The Valero purchase of Premcor announced Monday is another interesting, if not surprising, step in the industry consolidation that started in the mid-1990s. The press on the Valero/Premcor deal seems to hit all of the right notes; I would add to this article on demand continuing to outstrip refining capacity that one of the stated drivers of the acquisition is the less-than-efficient utilization of Premcor’s major refineries. Premcor’s two largest refineries, in Delaware and in Port Arthur, Texas, could deliver more throughput with some reworking (according to some of the sources I’ve read). In fact, the Delaware facility has had some safety and process problems in the past. Thus part of the value proposition in the merger is Valero’s expectation that they can re-optimize the processes at the Premcor refineries. So it may create some additional capacity by increasing the load factor within the existing capacity. But, the last refinery in the US was built in 1976, and it doesn’t look like another one will be built any time soon.
Another angle that enters here is that this acquisition creates a better portfolio from which to produce the variety of fuels that are used to meet myriad federal and state enviromental regulations. The Premcor refineries, in addition to having the ability to process (cheaper and more plentiful) sour crude, may enable the merged firm to specialize more at each refinery in the production of particular types of fuels. Refining is an incredibly technically difficult process, and there are lots of ways to get different combinations of products out of a given stream of crude oil; when you combine that complexity with the complexity of fuel oxygenate requirements etc., the production process gets even more challenging and expensive. Bringing additional refineries into a merged firm may enable the merged firm to eke out some efficiencies by loosening one dimension of that complexity. [NOTE: a former student and I wrote a paper a couple of years ago with the hypothesis that the complexity of the federal fuel oxygenate requirements contributed to the consolidation of the industry through horizontal mergers. Unfortunately the data we would need to test the hypothesis are private, although the publicly-available financial data did not falsify the hypothesis.]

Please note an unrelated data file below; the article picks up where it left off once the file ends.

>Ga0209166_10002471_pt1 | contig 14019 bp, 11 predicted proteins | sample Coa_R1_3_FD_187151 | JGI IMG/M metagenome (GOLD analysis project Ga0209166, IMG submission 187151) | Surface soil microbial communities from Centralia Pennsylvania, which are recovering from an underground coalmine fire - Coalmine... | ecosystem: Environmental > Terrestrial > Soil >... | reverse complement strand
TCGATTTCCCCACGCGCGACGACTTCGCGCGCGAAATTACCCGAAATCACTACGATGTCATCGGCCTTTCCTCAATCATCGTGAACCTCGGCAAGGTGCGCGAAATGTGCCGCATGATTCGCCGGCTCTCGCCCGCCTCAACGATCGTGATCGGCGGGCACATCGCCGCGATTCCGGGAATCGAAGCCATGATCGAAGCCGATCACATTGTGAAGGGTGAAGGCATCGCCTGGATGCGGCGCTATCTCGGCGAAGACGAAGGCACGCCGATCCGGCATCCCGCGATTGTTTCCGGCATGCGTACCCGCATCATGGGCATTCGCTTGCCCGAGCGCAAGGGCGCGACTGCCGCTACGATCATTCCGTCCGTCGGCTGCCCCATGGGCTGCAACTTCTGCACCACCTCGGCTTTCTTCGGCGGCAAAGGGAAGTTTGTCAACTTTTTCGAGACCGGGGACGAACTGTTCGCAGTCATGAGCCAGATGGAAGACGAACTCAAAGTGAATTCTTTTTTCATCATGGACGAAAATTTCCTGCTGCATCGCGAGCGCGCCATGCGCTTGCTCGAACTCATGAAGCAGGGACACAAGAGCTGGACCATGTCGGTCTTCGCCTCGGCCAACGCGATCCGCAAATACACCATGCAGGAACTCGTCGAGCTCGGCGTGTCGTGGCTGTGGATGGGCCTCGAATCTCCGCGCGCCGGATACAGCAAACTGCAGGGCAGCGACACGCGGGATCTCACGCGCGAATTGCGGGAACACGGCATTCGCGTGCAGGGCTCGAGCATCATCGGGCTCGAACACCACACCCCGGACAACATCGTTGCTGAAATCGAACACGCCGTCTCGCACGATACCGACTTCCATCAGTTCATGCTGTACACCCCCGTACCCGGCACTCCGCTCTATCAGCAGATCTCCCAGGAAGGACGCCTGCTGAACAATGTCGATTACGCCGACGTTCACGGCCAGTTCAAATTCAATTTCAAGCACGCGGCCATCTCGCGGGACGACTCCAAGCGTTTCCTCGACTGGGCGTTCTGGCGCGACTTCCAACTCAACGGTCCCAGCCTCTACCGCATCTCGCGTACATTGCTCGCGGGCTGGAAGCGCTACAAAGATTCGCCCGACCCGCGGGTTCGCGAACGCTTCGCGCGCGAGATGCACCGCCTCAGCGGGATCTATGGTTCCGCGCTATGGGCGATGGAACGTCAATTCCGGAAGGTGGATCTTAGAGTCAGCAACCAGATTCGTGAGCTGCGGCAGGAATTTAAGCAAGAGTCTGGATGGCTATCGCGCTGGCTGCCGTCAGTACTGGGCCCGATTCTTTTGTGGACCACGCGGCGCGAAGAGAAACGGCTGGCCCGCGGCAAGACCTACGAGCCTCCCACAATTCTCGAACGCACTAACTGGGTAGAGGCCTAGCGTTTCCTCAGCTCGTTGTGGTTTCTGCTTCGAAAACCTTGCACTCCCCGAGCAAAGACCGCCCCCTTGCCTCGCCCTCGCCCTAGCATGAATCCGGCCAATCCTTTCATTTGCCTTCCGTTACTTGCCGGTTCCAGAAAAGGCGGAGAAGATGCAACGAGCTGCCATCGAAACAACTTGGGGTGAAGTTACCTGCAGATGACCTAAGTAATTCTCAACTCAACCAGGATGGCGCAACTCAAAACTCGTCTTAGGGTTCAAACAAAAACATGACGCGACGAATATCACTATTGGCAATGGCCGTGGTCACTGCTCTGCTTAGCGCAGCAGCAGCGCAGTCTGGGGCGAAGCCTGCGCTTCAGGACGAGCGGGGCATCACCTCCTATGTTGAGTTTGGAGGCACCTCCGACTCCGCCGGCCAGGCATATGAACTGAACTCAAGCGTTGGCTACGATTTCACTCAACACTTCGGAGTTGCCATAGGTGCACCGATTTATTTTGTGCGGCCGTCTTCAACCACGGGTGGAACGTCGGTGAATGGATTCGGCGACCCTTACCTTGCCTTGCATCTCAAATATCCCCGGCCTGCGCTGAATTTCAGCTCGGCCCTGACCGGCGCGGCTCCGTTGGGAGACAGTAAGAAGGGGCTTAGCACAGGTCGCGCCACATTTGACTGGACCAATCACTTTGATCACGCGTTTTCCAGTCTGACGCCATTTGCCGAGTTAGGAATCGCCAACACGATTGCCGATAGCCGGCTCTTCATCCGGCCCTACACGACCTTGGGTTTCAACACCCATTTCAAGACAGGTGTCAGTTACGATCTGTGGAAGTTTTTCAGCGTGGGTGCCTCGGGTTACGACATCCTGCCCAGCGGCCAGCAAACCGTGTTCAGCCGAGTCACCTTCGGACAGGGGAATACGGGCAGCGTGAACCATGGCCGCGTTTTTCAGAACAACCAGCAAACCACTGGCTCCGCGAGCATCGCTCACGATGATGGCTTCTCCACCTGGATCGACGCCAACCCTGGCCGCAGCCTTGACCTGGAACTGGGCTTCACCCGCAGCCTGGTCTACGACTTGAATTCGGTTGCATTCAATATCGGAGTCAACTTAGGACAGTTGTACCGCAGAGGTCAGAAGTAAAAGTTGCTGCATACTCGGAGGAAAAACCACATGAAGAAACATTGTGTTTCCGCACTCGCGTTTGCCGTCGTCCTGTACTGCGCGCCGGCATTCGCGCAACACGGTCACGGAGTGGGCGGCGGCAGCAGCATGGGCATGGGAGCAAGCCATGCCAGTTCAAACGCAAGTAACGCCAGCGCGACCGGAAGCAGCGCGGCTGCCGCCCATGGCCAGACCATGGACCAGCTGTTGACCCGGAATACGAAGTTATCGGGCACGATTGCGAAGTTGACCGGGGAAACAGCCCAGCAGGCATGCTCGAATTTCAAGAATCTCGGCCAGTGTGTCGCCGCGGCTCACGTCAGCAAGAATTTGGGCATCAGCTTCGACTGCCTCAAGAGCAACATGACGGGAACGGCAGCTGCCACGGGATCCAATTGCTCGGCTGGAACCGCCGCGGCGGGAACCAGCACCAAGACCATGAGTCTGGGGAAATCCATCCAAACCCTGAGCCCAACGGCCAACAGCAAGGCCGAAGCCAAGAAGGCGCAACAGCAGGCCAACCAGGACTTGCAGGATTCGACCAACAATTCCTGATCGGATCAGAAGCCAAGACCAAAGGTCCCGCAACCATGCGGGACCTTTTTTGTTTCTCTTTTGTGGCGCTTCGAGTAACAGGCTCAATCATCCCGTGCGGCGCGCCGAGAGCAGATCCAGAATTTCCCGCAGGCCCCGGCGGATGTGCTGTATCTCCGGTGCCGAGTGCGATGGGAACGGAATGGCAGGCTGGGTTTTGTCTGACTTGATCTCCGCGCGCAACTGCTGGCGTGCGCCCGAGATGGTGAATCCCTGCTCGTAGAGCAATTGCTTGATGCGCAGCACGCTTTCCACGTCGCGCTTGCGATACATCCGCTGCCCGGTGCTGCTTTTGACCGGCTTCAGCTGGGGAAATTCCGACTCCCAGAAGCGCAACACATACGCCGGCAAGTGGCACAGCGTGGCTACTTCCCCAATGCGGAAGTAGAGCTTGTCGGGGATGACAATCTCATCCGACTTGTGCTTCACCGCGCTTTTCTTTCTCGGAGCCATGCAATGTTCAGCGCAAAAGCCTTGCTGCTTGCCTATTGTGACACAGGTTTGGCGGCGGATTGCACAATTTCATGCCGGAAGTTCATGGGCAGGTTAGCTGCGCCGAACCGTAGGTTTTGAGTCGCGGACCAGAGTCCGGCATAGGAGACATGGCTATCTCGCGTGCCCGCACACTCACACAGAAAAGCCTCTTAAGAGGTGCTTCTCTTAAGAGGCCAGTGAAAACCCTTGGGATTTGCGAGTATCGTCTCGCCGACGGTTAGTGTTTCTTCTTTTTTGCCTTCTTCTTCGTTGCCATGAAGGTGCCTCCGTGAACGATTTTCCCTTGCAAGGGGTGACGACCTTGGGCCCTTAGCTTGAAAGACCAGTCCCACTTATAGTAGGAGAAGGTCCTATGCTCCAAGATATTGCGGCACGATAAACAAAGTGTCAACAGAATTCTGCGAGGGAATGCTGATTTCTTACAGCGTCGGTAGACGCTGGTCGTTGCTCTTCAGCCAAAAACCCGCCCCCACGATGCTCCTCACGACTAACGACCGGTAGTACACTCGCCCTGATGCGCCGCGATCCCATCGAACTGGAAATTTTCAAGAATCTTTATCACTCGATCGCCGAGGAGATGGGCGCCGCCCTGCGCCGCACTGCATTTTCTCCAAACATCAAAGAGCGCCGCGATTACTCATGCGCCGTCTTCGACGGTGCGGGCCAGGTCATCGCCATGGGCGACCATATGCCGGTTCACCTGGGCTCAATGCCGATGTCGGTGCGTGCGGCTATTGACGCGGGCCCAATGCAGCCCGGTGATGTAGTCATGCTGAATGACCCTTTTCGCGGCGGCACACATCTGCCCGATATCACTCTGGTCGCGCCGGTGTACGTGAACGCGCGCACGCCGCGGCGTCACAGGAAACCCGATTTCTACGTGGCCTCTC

One of the things I find most interesting about this transaction is that it is a horizontal merger of two refining-only firms. The mergers of the mid-1990s were horizontal mergers of vertically-integrated firms. In this high-demand market firms are not using vertical integration to reduce costs, but are instead are consolidating within the specific part of the supply chain that they already inhabit. I continue to think that this merger pattern is consistent with the fact that environmental regulation has broken apart the economies of scale in petroleum refining, making it more costly, and that the mergers are a way to recapture those economies of scale.